Most of the testing and timing of flintlocks completed at this time has been done with modern reproduction locks. Because of their value, original locks should not be subjected to an extensive number of tests. Lock makers of today can’t help wondering how their work compares with the work done during the flint era. The Journal of Historic Armsmaking Technology Vol. IV has attempted to shed some light on this subject. The originals tested in Vol. IV can now be used as a benchmark by which reproduction locks may be compared.
The three flintlocks tested in this article were made by R.E. Davis Company in Pleasantville, Ohio. The first, the Davis Yeager lock, which has an unbridled frizzen and a fly in the tumbler, can be found on many Yeager styled reproductions. The familiar banana shaped lockplate measures 6” by 1”. The lock would look at home on early German styled arms. Its Davis catalog number is #017.
The second lock is described by Davis as an Early Large Flintlock. It, too, is a large lock measuring 5 9/16” by 1 1/8”, and has an unbridled frizzen and a fly in the tumbler. The lock has Germanic styling and would by appropriate on transitional pieces. Its catalog number is #040.
The third lock tested in the Twigg lock (catalog #201). This English styled lock is 5 5/8 inches long with a bridled frizzen on which a roller has been installed. A stirrup is used on the tumbler. A pronounced camming effect can be felt as the cock is drawn back with little pressure required to move from half to full cock.
Testing was done with a measured amount of Goex 4Fg blackpowder. (The powder was stored at room temperature in a dry environment). Both flint and frizzen were cleaned between trials and flints were knapped when any noticeable change in their operation developed.
Since previous experience indicates that locks may show a preference for a particular way on installing flints, I again tested each lock with the flint bevels installed up and down. A series of 20 tests was conducted in each configuration. The complete test for each lock is in the appendix at the end of the article. The test results are summarized in the following chart:
The test summary showed that the first two locks had a preference for the flint to be installed with the bevel down. This was especially true for the Yeager. Its average, variation and standard deviation were all improved substantially with the bevel down.
While the difference in performance was too small to be detected by human limitations, I would shoot this lock with the bevel down. My reason would be more for the improved variation than for the improvement in speed. I was very impressed with the Yeager’s variation and standard deviation.
The Early Large Flintlock was slower than the Yeager. Its average, variation and standard deviation were equal to the Yeager with the bevel up. This lock preferred the bevel down, but not to the same degree as the Yeager. I would probably shoot this lock bevel down, but I’m sure the difference would not be detected when firing. Its performance was quite satisfactory.
In analyzing the Twigg lock, one can see that the average times were almost identical. However, positioning the bevel up brought about the best standard deviation. The lock was almost twice as consistent this way. I would shoot this lock with the bevel up to take advantage of the improved standard deviation. Because the Twigg likes a long flint, I had to make sure the flint installation did not allow the top jaw screw to hit the frizzen. I liked this lock almost as much as the Yeager.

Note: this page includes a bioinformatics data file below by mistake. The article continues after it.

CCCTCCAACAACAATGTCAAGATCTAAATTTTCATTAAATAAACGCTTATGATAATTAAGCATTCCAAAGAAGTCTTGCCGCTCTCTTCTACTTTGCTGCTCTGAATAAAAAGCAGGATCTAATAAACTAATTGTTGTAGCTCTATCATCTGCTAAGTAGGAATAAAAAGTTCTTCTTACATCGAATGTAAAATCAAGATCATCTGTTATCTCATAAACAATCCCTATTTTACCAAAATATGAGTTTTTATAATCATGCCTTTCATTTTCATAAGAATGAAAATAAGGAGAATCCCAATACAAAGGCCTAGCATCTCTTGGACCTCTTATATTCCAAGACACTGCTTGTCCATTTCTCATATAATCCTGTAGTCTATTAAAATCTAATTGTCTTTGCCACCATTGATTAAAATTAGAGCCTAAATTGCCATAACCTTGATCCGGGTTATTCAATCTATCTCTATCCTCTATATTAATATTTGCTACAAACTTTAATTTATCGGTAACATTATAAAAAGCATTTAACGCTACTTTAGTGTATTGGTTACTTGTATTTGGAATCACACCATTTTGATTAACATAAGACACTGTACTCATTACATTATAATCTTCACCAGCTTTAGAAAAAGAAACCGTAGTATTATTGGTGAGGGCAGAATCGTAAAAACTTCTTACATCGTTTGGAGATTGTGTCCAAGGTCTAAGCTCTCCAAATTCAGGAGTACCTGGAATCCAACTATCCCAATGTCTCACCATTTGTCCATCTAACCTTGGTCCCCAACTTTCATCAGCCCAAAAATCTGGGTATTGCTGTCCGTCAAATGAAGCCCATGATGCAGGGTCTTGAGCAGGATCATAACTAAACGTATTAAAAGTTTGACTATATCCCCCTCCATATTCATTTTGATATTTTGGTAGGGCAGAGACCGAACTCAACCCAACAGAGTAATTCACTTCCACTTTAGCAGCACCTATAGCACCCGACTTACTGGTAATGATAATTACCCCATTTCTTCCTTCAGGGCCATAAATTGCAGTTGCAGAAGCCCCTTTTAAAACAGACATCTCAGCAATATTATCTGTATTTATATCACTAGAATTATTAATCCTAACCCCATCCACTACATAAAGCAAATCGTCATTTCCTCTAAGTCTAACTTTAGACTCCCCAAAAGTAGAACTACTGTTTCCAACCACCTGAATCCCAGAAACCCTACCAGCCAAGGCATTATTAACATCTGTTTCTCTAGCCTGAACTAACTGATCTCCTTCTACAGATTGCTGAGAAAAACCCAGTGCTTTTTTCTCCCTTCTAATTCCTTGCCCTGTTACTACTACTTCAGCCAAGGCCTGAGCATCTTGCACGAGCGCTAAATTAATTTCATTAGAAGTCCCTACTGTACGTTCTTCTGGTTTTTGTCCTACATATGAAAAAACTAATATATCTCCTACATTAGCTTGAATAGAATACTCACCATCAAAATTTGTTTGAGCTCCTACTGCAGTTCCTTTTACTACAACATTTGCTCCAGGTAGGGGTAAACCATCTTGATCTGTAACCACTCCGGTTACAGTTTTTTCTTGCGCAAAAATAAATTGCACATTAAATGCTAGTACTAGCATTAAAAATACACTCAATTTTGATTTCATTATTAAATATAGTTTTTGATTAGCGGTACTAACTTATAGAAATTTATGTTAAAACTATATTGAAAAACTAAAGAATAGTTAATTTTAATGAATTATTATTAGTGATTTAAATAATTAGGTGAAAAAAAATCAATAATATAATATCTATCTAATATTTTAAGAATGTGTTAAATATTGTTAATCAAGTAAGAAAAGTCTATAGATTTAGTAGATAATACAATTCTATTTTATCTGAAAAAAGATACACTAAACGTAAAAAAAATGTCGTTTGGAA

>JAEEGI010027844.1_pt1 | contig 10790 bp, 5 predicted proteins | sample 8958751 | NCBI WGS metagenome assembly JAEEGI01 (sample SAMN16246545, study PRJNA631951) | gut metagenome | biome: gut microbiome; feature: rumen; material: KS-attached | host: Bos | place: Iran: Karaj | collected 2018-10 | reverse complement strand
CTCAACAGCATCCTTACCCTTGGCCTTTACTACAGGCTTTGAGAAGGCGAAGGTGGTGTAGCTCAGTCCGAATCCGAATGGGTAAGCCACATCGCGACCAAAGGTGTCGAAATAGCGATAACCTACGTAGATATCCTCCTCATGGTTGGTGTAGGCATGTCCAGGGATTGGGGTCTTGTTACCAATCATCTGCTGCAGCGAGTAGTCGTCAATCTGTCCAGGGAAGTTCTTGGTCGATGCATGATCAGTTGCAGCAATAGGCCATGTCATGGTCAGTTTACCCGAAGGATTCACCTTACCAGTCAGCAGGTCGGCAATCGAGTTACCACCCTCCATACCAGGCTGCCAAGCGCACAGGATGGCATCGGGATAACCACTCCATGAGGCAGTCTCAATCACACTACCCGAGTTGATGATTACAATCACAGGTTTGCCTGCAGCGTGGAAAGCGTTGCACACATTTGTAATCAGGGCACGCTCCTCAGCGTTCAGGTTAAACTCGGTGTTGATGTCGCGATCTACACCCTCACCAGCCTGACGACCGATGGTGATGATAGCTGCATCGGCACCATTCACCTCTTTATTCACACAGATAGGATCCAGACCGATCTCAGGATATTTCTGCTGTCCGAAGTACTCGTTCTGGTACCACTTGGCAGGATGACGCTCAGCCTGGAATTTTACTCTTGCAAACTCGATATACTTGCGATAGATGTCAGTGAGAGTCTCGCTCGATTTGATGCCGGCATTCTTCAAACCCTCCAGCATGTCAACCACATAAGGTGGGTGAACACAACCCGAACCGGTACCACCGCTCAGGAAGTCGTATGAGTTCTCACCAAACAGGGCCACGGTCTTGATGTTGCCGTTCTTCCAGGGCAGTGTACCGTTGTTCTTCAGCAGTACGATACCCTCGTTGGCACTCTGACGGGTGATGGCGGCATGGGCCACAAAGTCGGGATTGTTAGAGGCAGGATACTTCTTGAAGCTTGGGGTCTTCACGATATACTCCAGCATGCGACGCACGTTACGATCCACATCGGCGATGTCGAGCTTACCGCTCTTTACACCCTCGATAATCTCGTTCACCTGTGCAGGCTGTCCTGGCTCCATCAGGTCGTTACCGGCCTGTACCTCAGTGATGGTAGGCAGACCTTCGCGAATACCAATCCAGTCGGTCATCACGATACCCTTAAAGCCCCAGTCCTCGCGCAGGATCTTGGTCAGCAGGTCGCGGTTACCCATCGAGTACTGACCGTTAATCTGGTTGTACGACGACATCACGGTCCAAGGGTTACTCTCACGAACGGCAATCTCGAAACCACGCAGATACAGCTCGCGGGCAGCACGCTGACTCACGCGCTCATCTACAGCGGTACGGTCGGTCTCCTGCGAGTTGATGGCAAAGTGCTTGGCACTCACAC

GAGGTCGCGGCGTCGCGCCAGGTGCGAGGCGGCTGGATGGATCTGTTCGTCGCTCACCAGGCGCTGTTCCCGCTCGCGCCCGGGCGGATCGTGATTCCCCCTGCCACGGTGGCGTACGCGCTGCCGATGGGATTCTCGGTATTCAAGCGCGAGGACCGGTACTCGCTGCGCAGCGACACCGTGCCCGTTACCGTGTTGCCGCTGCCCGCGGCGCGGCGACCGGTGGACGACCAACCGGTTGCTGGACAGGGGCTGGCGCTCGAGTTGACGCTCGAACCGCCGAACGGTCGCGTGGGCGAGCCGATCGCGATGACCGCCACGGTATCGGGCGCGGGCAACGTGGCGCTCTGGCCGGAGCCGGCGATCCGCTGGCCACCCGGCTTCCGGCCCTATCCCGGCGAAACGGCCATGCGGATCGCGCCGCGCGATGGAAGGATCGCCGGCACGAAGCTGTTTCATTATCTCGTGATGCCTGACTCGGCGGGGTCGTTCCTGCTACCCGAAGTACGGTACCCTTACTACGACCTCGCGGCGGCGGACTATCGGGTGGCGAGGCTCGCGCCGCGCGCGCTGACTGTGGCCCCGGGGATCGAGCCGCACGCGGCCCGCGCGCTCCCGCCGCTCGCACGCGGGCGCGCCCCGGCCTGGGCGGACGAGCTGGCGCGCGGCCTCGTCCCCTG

When shooters discuss the speeds of various locks on the market, one often hears the theory that large locks are slower than small locks because there is more mass to accelerate. While this theory may hold some truth, the Yeager looks like the exception. In spite of its size, the Yeager (with the bevel down) performed as well as a number of smaller locks I have tested. With the flint installed bevel up, its performance was slower and more nearly what I would have expected of a larger lock.
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The accompanying photos allow another statistic to be measured. I attempted to calculate the speed of the flint as it travels down the frizzen by measuring the distance the flint traveled in photos. A proportion was set up using the following format:
Fig .2 – Proportion used to calculate flint speeds
Photo Frizzen Length Photo Flint Travel
————————- as ———————–
Actual Frizzen Length Actual Flint Travel
Fig.3 – Speeds of flint desending the frizzens of the Yeager and Twigg
Lock: Upper Flint: Lower Flint:
Yeager 15.6 ft/sec 12.1 ft/sec
Twigg 13.2 ft/sec 20.7ft/sec
The Yeager flint is apparently slowing down as it travels down the frizzen, while the Twigg’s camming effect allows it to overcome friction and actually accelerate. This did not prevent the Yeager from out-performing the Twigg both in speed and consistency, however. Apparently, raw flint speed is not the answer to lock performance. So far, I have tried to measure flint speeds on only three locks. I hope tests such as these can be substantiated by additional testing.
I hope these lock-timing experiments will cause us to think about the factors that cause locks to perform well. Obviously, there are considerations which we have not measured and perhaps can never isolate. Maybe by experimenting with different modifications, we can identify some characteristics of successful locks. In a future article I will report on modifications done to one of the popular locks on the market.